5 tips to enjoy Christmas without snow

The best thing about Christmas (well, apart from reindeer and presents)? Snow of course! Bing Crosby couldn’t have put it better: ‘May your days be merry and bright, and may all your Christmases be white.’ X-mas is about snowball fights, romantic snow walks and making a snowman. Therefore, snow is basically essential. How else would that reindeer sleigh move?

In the Algarve there’s not that much (read: zero) chance of a white Christmas… So how to enjoy the X-mas festivities in the sun? Enjoy the Algarve gives five tips.

Background picture by Angelo Esslinger 

See the original article in Enjoy the Algarve – magazine December 2017

 

1. Swim with Santa

If Santa would live in the Algarve instead of the North Pole, he’d definitely go for a swim more often. Dress up like Santa and celebrate X-mas by going for a swim in Armação de Pêra on Christmas Day, Monday, December 25. Meet at the beach at 11am and have a hot drink at the Holiday Inn hotel afterwards. The event is free, but donations for local charities Espaço Amigo and A Gaivota are gratefully accepted.

Don’t want to get your Santa suit wet? There’s another swim on New Year’s Day, Monday 1st of January, where you can wear your pyjamas. The freshest way to start 2018!

Picture below by Dave Sheldrake

 

2. Eat bolo rei

Forget about Christmas pudding. In Portugal, you’ll get bolo rei for dessert; a cake with a large hole in the centre and candied fruits on top. It’s called king’s cake because it looks like a crown. Want to try making a bolo rei yourself? Check out a recipe here.

The traditional Portuguese Christmas Eve meal, called consoada, usually consists of bacalhau with vegetables and boiled potatoes. Meat is eaten on Christmas Day; in the Algarve, this used to be pork although turkey is getting more and more popular.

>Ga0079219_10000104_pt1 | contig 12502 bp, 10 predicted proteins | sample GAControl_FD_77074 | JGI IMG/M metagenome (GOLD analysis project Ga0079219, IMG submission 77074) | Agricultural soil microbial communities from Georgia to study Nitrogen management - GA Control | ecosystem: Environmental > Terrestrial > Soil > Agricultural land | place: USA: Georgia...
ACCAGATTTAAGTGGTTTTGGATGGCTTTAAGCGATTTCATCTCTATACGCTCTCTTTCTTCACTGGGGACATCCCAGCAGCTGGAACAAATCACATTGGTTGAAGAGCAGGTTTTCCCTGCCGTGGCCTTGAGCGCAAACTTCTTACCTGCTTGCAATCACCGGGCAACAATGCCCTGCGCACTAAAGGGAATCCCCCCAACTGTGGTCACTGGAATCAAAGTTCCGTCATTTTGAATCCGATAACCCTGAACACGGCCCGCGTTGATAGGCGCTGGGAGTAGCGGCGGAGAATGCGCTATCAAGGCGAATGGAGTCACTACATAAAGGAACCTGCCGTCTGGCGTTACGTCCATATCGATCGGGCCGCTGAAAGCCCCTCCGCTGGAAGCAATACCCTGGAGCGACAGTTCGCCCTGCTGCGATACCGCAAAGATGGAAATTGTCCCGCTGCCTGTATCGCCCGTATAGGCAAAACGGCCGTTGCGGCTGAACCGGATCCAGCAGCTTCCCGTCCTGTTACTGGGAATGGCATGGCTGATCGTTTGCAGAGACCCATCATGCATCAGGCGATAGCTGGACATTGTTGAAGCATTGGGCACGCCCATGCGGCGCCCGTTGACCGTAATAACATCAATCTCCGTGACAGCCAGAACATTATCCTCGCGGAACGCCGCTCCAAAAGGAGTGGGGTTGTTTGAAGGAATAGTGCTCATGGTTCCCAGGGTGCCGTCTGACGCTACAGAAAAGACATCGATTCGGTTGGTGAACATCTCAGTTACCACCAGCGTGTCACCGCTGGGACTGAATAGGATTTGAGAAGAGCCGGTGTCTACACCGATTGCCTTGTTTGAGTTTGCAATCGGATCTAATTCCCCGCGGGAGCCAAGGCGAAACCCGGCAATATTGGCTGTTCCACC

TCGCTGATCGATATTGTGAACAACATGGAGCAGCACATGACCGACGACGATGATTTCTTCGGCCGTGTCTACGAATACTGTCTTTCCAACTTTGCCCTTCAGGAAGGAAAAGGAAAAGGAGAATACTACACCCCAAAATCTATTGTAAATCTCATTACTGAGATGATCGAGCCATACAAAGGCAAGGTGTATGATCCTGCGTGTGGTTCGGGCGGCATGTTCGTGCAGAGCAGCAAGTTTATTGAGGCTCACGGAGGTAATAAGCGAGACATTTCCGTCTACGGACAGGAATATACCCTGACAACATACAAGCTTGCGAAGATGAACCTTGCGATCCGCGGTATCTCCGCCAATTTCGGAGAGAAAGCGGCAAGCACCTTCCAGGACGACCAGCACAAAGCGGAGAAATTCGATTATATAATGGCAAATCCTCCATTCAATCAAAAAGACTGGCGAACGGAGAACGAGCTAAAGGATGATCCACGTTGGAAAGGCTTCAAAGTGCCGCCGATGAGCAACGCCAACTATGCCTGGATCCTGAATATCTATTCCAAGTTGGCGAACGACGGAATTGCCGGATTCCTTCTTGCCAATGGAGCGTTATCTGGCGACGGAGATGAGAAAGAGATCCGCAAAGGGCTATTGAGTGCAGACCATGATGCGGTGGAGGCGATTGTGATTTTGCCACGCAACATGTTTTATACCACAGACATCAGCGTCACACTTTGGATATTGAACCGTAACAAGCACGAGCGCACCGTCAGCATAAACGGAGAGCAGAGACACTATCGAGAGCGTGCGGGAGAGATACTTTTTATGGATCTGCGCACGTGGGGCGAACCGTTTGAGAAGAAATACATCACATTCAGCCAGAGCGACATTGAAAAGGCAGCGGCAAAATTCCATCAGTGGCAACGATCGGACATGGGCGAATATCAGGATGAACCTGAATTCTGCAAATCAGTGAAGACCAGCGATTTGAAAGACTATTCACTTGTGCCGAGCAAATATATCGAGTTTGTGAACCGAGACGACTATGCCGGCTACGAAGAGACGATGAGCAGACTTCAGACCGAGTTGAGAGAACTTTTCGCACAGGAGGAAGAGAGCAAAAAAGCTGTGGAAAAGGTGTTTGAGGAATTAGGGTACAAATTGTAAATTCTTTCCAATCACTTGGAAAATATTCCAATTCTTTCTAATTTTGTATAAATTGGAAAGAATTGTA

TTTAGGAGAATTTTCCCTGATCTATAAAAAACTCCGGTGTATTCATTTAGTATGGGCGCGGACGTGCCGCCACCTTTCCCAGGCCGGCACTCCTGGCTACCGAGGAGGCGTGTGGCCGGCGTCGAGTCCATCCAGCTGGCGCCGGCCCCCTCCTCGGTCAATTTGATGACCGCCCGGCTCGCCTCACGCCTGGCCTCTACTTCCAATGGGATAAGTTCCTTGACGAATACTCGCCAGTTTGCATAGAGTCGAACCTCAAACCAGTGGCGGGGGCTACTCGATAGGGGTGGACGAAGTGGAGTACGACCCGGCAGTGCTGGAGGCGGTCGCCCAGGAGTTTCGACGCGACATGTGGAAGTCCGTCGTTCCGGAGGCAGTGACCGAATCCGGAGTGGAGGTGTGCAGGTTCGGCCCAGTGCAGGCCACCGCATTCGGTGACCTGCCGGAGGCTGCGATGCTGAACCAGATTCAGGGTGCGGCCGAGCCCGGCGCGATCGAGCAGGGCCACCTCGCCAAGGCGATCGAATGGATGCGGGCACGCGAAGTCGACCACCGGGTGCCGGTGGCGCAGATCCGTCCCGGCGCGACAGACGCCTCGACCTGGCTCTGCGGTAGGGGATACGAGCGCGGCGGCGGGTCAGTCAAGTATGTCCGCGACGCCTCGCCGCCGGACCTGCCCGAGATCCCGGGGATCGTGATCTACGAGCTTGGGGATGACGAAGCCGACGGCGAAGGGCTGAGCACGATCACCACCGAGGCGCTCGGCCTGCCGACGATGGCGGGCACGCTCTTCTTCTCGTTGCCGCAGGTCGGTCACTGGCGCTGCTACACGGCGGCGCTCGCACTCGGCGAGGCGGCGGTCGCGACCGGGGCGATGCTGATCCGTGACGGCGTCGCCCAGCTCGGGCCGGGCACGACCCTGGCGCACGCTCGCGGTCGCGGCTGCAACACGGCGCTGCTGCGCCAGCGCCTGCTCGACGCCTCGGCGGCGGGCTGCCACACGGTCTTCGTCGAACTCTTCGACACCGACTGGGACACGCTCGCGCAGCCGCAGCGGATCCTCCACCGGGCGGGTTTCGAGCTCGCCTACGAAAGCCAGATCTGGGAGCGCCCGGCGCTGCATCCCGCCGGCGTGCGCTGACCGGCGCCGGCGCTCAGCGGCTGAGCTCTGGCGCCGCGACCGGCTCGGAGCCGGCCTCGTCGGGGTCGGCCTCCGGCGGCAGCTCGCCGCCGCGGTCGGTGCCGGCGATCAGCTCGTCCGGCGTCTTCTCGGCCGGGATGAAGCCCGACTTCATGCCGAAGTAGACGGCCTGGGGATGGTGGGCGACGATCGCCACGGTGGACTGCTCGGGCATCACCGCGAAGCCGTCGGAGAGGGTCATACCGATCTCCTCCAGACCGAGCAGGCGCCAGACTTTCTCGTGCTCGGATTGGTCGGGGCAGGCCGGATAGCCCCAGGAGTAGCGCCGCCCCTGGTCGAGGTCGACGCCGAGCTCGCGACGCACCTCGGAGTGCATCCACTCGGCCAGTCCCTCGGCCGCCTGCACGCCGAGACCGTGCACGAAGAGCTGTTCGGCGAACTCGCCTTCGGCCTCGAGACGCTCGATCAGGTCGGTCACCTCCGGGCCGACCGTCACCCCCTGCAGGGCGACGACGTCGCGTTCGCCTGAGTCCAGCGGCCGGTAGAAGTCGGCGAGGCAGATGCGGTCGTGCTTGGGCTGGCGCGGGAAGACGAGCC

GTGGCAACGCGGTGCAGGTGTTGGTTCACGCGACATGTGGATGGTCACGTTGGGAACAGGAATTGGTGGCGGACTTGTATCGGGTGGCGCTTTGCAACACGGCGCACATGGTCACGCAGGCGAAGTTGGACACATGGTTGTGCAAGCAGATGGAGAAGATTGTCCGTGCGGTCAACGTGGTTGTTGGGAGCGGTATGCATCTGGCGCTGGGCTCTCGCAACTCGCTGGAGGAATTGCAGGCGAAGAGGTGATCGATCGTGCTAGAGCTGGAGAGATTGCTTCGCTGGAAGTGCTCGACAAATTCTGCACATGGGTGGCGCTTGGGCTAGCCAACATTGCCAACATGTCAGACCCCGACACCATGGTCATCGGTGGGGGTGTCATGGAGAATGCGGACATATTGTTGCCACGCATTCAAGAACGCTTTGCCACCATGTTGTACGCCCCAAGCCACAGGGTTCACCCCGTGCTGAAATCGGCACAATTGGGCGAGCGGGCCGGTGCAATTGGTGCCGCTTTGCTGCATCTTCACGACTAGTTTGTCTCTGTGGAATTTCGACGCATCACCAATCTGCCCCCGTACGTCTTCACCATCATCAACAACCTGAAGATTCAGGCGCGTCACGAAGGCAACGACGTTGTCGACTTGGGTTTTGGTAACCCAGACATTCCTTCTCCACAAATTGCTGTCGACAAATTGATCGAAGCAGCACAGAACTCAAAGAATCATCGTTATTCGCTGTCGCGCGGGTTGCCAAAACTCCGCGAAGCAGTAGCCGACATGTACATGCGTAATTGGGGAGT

Picture below by Comte0

 

3. Drink mulled wine under an orange tree

There’s something special about drinking mulled wine in the snow, using the cup to warm your fingers. But when you think about it, it’s actually more special to drink mulled wine on a sunny Portuguese square that’s lined with orange trees. (Another bonus: you can make the Glühwein fruitier by squeezing in some orange juice).

Don’t like to heat up your wine? Have a chilled vinho verde or check here for more about Portuguese wine. Want to make wine cocktails? Click here.

 

4. Go to the Missa do Gallo

The Missa do Gallo (translation: the mass of the rooster) is Portugal’s version of Midnight Mass and is celebrated in church on Christmas Eve (December 24th). It already exists a couple of centuries and is called ‘Missa do Gallo’ because midnight was referred to as ‘the time when the cock crows’.

During this service, usually after the communion has taken place, people can come up to the altar to kiss an image of baby Jesus, which is then placed in the church’ crib.

Picture below by Halley Pacheco de Oliveira

 

5. Don’t annoy the singers

In Portugal, from just after Christmas up until the first weeks of January, groups of so-called Janeiras singers will move from house to house, singing their wishes for the New Year. It’s a tradition to invite those singers into your house and offer them something to eat and drink.

Beware: if you somehow manage to annoy the Janeiras singers, by refusing to let them in or offering them food that isn’t up to standard, they’ll retaliate by making up insulting songs about you.

Picture below by Marques Maia

 

See the original article in Enjoy the Algarve – magazine December 2017

Posted in 5 algarvy things.